Bright Wings

Valediction for Large Orchestra

Dan Welcher

Performing Ensemble: Orchestra
Publisher: Elkan-Vogel, Inc.
Print Status: Rental

Quick Overview

The title is taken from final lines of ?God?s Grandeur? by Gerard Manley Hopkins, though the music is not based on the poem. The final 6 lines of the sonnet suggested, however, to the composer the same mood as his music.

"The years 1995 and 1996 were a time of personal loss for me, a season of deaths and farewells. I wanted to write a valediction for one departed person in particular, but at the same time I wanted to write a piece that was bold, full-voiced, and lit from within by energy. As does Hopkins?s poem, my music attempts to reassure, to look eastward through the losses for the new sun, and to receive a kind of grace: not with hushed wonder but with the life force in full stride.?

The piece is cast in a single movement, divided into five connected sections. It starts with an introductory passage which gradually accelerates from the moderate hammer-blows of the unison D that opens it, to a raucously pounding fanfare for the full orchestra. This yields to a lengthy passage of nearly static, slow-evolving chords in the muted horns, with very high violins forming cirrus clouds of melody above them. A transition leads to a rhythmic, repeated motive in the strings, which ultimately supports a rather stately theme in the solo clarinet. This theme is developed three times, with interruptions between the repetitions. The third presentation of the theme reveals it as a full-throated chorale, with the entire brass section sailing on the rugged, repeating mantra of the strings. At length, this subsides, leaving a solo clarinet to comment on it. The clarinet creates a fabric, gradually incorporating other woodwinds, with a texture of many transparent layers. A solo piccolo gently intones above this tapestry in a kind of blessing. The orchestra rallies, and the chorale statement heard earlier returns, slower and farther away, while the rest of the orchestra trudges on, gaining momentum. One final push and we?re back to the opening fanfare music - but not for long. A unison rush downward returns us to the key of the opening, and the hammerblows on the note D are with us again. Unlike the opening, this time the music gradually gets slower and slower, until it feels as though it will break of its own weight. One last rally pushes the tempo forward, and "Bright Wings" ends on an upsweep of energy.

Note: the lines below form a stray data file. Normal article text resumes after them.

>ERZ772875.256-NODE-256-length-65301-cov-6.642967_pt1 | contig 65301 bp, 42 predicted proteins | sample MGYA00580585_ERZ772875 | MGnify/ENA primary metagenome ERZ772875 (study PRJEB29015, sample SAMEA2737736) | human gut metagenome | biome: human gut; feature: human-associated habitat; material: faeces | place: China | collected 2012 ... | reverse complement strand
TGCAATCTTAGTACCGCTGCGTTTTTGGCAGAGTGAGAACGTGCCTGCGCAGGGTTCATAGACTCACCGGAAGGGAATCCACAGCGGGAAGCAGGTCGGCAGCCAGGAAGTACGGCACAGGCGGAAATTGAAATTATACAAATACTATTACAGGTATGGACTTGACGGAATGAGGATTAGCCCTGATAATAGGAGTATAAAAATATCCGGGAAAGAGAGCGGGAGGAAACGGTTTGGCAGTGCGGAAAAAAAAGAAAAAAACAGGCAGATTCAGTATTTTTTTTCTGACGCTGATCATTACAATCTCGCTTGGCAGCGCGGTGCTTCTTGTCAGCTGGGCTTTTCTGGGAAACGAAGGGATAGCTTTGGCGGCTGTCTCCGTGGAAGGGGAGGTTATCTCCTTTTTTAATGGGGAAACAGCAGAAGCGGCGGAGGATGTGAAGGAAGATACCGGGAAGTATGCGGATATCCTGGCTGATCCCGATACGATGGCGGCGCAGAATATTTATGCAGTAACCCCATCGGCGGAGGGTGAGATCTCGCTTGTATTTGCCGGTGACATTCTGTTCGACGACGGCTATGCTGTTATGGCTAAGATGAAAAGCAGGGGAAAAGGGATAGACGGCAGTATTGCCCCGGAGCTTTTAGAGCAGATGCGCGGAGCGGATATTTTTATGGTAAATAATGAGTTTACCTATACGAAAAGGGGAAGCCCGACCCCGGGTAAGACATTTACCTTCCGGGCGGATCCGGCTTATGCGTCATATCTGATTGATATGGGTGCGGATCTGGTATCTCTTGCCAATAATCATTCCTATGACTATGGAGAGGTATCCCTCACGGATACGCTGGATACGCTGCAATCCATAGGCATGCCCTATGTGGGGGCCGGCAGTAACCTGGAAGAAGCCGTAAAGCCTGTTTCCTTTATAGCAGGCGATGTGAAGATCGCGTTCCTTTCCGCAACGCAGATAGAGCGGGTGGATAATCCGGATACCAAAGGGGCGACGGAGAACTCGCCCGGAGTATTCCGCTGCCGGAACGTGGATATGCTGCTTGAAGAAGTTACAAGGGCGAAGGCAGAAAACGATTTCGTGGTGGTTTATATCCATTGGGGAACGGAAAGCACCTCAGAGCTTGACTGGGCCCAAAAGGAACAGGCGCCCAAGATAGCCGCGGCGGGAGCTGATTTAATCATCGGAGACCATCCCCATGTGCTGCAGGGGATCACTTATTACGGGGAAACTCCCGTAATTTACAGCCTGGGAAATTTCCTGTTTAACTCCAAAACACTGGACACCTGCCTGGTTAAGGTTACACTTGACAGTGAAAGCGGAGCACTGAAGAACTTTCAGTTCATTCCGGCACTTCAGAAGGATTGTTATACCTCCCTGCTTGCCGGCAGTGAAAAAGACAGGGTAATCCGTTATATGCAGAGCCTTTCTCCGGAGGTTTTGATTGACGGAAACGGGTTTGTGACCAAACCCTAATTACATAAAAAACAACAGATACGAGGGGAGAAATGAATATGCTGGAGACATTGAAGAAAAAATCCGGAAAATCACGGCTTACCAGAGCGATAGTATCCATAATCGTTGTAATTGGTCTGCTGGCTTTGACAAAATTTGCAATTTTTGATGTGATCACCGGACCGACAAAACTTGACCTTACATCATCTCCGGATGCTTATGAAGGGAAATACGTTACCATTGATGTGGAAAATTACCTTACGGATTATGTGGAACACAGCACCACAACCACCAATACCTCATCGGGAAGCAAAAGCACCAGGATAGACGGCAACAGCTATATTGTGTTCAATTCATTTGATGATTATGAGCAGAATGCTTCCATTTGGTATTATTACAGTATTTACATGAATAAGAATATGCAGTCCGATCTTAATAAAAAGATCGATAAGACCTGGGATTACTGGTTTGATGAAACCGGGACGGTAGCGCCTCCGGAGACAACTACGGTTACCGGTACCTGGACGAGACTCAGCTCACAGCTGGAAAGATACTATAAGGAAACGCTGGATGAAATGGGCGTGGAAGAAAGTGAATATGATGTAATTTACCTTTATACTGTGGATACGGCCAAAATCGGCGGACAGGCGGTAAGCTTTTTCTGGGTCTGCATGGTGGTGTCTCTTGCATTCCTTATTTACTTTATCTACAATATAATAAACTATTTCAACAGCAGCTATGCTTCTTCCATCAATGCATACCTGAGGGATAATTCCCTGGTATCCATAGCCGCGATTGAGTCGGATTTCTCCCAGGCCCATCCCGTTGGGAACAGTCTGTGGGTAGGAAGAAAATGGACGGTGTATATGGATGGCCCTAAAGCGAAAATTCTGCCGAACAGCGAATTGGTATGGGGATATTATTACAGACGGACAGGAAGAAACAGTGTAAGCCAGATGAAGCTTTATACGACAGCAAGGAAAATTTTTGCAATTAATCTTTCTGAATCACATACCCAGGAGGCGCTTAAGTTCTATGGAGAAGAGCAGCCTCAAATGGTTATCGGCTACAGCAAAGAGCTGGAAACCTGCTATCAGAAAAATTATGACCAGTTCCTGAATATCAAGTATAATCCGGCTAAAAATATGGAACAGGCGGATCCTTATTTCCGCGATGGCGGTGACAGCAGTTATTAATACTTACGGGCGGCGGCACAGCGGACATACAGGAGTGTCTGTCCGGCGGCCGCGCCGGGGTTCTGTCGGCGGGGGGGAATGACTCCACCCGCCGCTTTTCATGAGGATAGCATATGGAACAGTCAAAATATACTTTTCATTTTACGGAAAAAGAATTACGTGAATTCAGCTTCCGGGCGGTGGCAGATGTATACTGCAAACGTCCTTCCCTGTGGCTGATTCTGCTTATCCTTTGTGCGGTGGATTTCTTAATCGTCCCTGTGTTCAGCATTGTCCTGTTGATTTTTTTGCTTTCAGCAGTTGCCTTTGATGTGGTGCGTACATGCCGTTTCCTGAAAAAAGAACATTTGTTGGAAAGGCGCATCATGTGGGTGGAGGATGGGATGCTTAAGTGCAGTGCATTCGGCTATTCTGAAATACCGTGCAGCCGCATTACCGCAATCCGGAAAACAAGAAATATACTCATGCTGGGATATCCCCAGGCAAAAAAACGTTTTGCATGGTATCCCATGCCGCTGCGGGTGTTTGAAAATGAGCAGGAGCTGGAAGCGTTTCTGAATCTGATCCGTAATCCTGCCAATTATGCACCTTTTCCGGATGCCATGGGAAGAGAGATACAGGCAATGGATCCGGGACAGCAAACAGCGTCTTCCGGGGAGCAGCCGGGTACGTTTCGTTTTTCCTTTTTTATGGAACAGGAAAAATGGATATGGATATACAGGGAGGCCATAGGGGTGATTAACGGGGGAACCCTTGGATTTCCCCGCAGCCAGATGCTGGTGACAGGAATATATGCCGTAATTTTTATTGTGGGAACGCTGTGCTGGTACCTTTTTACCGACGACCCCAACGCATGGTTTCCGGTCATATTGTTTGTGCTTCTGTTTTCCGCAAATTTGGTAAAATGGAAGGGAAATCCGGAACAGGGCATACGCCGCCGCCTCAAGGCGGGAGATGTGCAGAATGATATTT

Available on Rental

Scores & Parts

Bright Wings - Full Score - Study
Bright Wings - Full Score - Large

Additional Information

Commission Commissioned by the Dallas Symphony Orchestra.
Composition Date 1996
Duration 14:00
Orchestration 3(Picc.) 3(E.H.) 3(B.Cl.) 3(Cbsn.) - 4 4 3 1; Timp. 4Perc. Pno. Cel. Hp. Str.
Premiere March 13, 14, 15, 1997. Dallas Symphony Orchestra, conducted by Andrew Litton, Eugene McDermott Concert Hall, Dallas, TX